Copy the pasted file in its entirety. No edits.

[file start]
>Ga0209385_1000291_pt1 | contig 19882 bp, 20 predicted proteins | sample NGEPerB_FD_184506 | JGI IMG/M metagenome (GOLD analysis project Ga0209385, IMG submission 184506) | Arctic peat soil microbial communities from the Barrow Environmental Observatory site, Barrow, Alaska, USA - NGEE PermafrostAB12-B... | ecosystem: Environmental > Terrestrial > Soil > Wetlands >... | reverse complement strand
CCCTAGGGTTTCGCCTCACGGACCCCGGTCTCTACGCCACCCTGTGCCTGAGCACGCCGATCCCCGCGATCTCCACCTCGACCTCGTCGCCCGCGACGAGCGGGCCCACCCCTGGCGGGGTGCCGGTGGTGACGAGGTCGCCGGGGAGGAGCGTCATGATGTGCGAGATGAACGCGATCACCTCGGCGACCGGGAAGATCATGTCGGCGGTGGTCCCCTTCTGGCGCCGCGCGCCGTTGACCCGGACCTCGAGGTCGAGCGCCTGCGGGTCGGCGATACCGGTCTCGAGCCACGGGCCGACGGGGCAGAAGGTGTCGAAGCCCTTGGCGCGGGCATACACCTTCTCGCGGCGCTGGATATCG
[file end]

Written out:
>Ga0209385_1000291_pt1 | contig 19882 bp, 20 predicted proteins | sample NGEPerB_FD_184506 | JGI IMG/M metagenome (GOLD analysis project Ga0209385, IMG submission 184506) | Arctic peat soil microbial communities from the Barrow Environmental Observatory site, Barrow, Alaska, USA - NGEE PermafrostAB12-B... | ecosystem: Environmental > Terrestrial > Soil > Wetlands >... | reverse complement strand
CCCTAGGGTTTCGCCTCACGGACCCCGGTCTCTACGCCACCCTGTGCCTGAGCACGCCGATCCCCGCGATCTCCACCTCGACCTCGTCGCCCGCGACGAGCGGGCCCACCCCTGGCGGGGTGCCGGTGGTGACGAGGTCGCCGGGGAGGAGCGTCATGATGTGCGAGATGAACGCGATCACCTCGGCGACCGGGAAGATCATGTCGGCGGTGGTCCCCTTCTGGCGCCGCGCGCCGTTGACCCGGACCTCGAGGTCGAGCGCCTGCGGGTCGGCGATACCGGTCTCGAGCCACGGGCCGACGGGGCAGAAGGTGTCGAAGCCCTTGGCGCGGGCATACACCTTCTCGCGGCGCTGGATATCG